16th October 2015
Reflections from the National Children and Adult Services (NCAS) Conference
I returned yesterday evening from two days back in Bournemouth for the National Children and Adult Services (NCAS) Conference, hosted by the LGA, ADCS, and ADASS. There was a mixed mood amongst the conference. On the one hand, as at the Solace conference, the watch word seems to be “devolution”, although with an additional byword of “integration” in this case, with many waiting with a mixture of excitement and anxiety for the Spending Review announcement next month. On the other hand, children’s and adult’s services are for many authorities the area where they are facing the most pressure, with growing demand and ever-reducing funding the constant backdrop. With ‘business as usual’ such a struggle, as many who are excited by the prospect seem understandably sceptical about the ultimate panacea that integration and devolution will prove to be, with issues such as market sustainability, workforce recruitment and retention and overall funding recurring themes in both areas. And, unlike at the Solace conference, the added presence of elected members brings a slightly different political edge to questions from the floor, particularly over funding.
Perhaps as Solace members might expect, there was a slight charge to the reception representatives from Ofsted and NHS England received. For the former, Solace were name-checked in relation to our joint submission with ADCS and the LGA on the Joint Targeted Area Inspection proposals, and I will be hoping to send a bigger update on Ofsted in the coming weeks. A common theme for the latter seemed to be the impenetrability of NHS England and the trouble this is causing some colleagues in the push to integration. Shadow Education Secretary Lucy Powell MP received a rougher ride.
Across the conference though, there seemed a willingness to try to pull together to meet some of the challenges ahead, despite the potential risk of fragmentation under devolution. In particular, interesting case studies were proudly shared on areas such as early intervention, and in community-led care, and this – the ability to come together to hear from colleagues from up and down the country – seems to be the real benefit of conferences like this, more so than hearing, to an extent, what we already know about cost pressures or why integration is important.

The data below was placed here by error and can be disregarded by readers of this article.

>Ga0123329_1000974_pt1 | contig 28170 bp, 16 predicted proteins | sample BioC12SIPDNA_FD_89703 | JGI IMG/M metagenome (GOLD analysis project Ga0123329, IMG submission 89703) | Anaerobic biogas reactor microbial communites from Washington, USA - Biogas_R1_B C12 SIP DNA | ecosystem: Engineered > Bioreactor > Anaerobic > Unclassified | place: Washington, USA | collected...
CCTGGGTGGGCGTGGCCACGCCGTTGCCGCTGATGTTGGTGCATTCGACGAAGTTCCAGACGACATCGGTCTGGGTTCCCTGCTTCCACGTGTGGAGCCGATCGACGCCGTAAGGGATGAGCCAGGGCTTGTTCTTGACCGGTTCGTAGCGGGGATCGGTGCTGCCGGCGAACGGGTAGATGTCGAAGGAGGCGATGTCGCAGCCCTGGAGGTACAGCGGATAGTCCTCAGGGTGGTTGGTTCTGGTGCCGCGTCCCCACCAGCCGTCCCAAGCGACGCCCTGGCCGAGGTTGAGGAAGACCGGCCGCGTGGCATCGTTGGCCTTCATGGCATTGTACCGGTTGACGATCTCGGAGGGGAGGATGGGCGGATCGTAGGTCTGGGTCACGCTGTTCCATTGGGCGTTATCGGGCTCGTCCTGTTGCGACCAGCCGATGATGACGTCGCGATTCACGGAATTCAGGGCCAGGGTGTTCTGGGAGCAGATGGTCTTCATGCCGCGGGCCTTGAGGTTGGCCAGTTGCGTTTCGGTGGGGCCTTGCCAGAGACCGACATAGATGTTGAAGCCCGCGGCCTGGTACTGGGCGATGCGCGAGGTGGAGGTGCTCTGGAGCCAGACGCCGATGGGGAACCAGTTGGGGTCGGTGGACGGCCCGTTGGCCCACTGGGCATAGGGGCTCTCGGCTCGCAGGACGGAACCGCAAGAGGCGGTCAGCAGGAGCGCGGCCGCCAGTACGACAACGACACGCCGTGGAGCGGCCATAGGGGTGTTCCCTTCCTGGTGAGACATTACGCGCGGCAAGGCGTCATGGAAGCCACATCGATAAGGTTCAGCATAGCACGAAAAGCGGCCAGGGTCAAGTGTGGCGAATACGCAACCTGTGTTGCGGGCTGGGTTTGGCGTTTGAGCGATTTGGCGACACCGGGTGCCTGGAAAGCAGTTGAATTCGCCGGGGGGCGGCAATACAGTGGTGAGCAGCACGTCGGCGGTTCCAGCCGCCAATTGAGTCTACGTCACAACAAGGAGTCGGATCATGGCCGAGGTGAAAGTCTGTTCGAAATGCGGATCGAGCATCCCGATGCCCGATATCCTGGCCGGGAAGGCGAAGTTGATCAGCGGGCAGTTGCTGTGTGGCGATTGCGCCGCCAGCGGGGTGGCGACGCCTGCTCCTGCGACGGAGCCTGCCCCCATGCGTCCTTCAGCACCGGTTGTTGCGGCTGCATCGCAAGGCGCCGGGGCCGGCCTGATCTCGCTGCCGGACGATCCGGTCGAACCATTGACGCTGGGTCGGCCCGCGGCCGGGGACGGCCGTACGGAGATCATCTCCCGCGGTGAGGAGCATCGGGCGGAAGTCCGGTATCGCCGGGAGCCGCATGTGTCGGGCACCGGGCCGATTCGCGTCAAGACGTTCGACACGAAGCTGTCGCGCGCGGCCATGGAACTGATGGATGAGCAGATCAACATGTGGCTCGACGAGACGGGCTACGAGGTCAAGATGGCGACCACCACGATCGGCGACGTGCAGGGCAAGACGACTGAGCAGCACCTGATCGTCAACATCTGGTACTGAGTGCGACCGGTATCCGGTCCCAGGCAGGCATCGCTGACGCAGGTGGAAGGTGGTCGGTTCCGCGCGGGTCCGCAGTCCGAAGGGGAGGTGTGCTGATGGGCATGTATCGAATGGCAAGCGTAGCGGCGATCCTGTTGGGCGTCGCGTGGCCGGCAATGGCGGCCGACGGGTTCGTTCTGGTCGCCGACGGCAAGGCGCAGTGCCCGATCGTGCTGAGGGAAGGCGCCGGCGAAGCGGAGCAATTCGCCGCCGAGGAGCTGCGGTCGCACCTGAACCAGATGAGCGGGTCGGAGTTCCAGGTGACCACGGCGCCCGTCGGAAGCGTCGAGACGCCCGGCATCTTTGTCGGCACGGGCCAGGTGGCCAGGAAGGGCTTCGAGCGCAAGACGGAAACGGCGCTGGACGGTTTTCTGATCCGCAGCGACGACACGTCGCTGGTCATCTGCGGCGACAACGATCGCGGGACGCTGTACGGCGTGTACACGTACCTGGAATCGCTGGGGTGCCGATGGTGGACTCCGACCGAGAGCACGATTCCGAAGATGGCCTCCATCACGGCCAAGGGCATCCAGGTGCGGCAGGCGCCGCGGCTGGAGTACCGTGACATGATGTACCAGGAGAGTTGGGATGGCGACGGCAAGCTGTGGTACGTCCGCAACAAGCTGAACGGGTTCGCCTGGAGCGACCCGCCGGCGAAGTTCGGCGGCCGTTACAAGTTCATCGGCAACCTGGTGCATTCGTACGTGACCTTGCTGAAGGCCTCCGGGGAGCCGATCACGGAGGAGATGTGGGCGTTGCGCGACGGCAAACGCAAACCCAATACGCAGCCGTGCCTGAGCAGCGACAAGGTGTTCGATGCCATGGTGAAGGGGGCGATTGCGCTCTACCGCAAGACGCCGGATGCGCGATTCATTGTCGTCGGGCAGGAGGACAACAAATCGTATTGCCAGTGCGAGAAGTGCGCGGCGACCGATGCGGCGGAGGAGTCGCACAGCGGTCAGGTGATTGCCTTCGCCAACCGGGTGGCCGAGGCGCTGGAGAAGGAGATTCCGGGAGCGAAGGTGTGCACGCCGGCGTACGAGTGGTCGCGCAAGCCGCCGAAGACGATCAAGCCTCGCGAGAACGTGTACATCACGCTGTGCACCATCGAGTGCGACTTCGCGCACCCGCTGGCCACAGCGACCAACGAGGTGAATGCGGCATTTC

I attended the following sessions. If you would like more detailed feedback, do let me know:
“Care Act six months on: what difference has it made?”, chaired by Harold Bodmer (Norfolk CC, ADASS), with speakers Simon Medcalf (Department of Health), Cheryl Wales and Kate Dudley (Kingston Carers)
“The future of inspection – a sector led approach?, with Cllr David Simmonds (LB Hillingdon, LGA), Alison O’Sullivan (Kirklees, ADCS) and Eleanor Schooling (Ofsted)
An update from Samantha Jones, Director of New Care Models, NHS England
An address from Lucy Powell MP, Shadow Education Secretary
“20/20 vision – looking back and casting forward with Stephen Dorrell MP” (who had just the day before been appointed Chair of the NHS Confederation – a dinner and drinks reception hosted by the Guardian and KPMG
“Devolution of health and care – opportunities for integration and localism”, chaired by Cllr Colin Noble (Norfolk CC, LGA), with speakers Stephanie Butterworth (representing Greater Manchester), Richard Samuel (Hampshire CCGs) and Richard Humphries (King’s Fund)
“Early Intervention – Improving Lives, Saving Money” – with speakers from The Children’s Society, Action for Children and the Early Intervention Foundation
An update from Anne Longfield, Children’s Commissioner
By Helen Reeves, Senior Policy Officer, Solace